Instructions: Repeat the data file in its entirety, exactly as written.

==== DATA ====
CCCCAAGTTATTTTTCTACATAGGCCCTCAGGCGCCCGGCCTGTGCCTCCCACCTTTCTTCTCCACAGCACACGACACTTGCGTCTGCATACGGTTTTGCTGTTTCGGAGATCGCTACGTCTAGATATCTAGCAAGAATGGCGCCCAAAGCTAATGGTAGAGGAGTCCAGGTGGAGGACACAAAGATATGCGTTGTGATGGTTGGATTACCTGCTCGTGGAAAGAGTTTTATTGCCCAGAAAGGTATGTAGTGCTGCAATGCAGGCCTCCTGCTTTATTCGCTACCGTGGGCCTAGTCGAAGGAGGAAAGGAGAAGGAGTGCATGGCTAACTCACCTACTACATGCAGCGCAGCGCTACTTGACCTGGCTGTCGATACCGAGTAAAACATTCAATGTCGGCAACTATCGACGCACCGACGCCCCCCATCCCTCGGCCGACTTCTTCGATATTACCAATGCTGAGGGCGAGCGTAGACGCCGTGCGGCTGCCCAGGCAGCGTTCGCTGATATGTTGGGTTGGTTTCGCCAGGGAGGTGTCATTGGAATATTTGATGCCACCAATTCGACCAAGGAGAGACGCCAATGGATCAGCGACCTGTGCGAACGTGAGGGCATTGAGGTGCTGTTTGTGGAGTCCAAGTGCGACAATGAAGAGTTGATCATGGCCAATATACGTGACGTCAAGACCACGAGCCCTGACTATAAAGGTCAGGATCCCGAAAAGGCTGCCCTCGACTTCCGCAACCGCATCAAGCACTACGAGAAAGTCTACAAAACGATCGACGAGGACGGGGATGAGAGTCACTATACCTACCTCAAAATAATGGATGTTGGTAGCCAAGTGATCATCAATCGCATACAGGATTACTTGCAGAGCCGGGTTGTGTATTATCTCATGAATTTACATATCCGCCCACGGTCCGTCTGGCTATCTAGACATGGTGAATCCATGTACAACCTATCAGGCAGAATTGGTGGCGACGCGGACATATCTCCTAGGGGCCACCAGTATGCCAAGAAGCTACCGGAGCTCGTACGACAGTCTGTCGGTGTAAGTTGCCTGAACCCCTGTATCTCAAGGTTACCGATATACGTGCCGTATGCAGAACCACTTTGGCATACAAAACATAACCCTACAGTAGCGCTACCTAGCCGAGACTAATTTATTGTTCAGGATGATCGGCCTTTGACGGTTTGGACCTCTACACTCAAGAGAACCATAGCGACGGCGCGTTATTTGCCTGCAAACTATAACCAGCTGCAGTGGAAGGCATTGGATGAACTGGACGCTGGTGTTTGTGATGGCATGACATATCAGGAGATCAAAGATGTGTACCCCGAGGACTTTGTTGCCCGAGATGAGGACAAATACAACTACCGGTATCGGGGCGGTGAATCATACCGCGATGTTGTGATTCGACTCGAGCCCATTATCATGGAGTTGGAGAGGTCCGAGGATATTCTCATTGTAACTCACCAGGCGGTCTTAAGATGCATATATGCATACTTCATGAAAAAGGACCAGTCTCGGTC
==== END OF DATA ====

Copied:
CCCCAAGTTATTTTTCTACATAGGCCCTCAGGCGCCCGGCCTGTGCCTCCCACCTTTCTTCTCCACAGCACACGACACTTGCGTCTGCATACGGTTTTGCTGTTTCGGAGATCGCTACGTCTAGATATCTAGCAAGAATGGCGCCCAAAGCTAATGGTAGAGGAGTCCAGGTGGAGGACACAAAGATATGCGTTGTGATGGTTGGATTACCTGCTCGTGGAAAGAGTTTTATTGCCCAGAAAGGTATGTAGTGCTGCAATGCAGGCCTCCTGCTTTATTCGCTACCGTGGGCCTAGTCGAAGGAGGAAAGGAGAAGGAGTGCATGGCTAACTCACCTACTACATGCAGCGCAGCGCTACTTGACCTGGCTGTCGATACCGAGTAAAACATTCAATGTCGGCAACTATCGACGCACCGACGCCCCCCATCCCTCGGCCGACTTCTTCGATATTACCAATGCTGAGGGCGAGCGTAGACGCCGTGCGGCTGCCCAGGCAGCGTTCGCTGATATGTTGGGTTGGTTTCGCCAGGGAGGTGTCATTGGAATATTTGATGCCACCAATTCGACCAAGGAGAGACGCCAATGGATCAGCGACCTGTGCGAACGTGAGGGCATTGAGGTGCTGTTTGTGGAGTCCAAGTGCGACAATGAAGAGTTGATCATGGCCAATATACGTGACGTCAAGACCACGAGCCCTGACTATAAAGGTCAGGATCCCGAAAAGGCTGCCCTCGACTTCCGCAACCGCATCAAGCACTACGAGAAAGTCTACAAAACGATCGACGAGGACGGGGATGAGAGTCACTATACCTACCTCAAAATAATGGATGTTGGTAGCCAAGTGATCATCAATCGCATACAGGATTACTTGCAGAGCCGGGTTGTGTATTATCTCATGAATTTACATATCCGCCCACGGTCCGTCTGGCTATCTAGACATGGTGAATCCATGTACAACCTATCAGGCAGAATTGGTGGCGACGCGGACATATCTCCTAGGGGCCACCAGTATGCCAAGAAGCTACCGGAGCTCGTACGACAGTCTGTCGGTGTAAGTTGCCTGAACCCCTGTATCTCAAGGTTACCGATATACGTGCCGTATGCAGAACCACTTTGGCATACAAAACATAACCCTACAGTAGCGCTACCTAGCCGAGACTAATTTATTGTTCAGGATGATCGGCCTTTGACGGTTTGGACCTCTACACTCAAGAGAACCATAGCGACGGCGCGTTATTTGCCTGCAAACTATAACCAGCTGCAGTGGAAGGCATTGGATGAACTGGACGCTGGTGTTTGTGATGGCATGACATATCAGGAGATCAAAGATGTGTACCCCGAGGACTTTGTTGCCCGAGATGAGGACAAATACAACTACCGGTATCGGGGCGGTGAATCATACCGCGATGTTGTGATTCGACTCGAGCCCATTATCATGGAGTTGGAGAGGTCCGAGGATATTCTCATTGTAACTCACCAGGCGGTCTTAAGATGCATATATGCATACTTCATGAAAAAGGACCAGTCTCGGTC